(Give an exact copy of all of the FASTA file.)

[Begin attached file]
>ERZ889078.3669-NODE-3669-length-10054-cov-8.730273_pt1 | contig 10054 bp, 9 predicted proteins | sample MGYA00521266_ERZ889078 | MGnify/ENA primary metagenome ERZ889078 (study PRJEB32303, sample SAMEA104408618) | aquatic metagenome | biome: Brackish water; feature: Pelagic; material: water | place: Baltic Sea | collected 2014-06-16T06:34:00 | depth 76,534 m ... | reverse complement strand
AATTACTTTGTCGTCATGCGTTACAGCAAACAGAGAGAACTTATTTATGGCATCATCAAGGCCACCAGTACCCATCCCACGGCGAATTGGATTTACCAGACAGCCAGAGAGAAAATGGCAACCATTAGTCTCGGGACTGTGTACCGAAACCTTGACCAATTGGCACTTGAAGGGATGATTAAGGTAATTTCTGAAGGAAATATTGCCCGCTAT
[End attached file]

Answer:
>ERZ889078.3669-NODE-3669-length-10054-cov-8.730273_pt1 | contig 10054 bp, 9 predicted proteins | sample MGYA00521266_ERZ889078 | MGnify/ENA primary metagenome ERZ889078 (study PRJEB32303, sample SAMEA104408618) | aquatic metagenome | biome: Brackish water; feature: Pelagic; material: water | place: Baltic Sea | collected 2014-06-16T06:34:00 | depth 76,534 m ... | reverse complement strand
AATTACTTTGTCGTCATGCGTTACAGCAAACAGAGAGAACTTATTTATGGCATCATCAAGGCCACCAGTACCCATCCCACGGCGAATTGGATTTACCAGACAGCCAGAGAGAAAATGGCAACCATTAGTCTCGGGACTGTGTACCGAAACCTTGACCAATTGGCACTTGAAGGGATGATTAAGGTAATTTCTGAAGGAAATATTGCCCGCTAT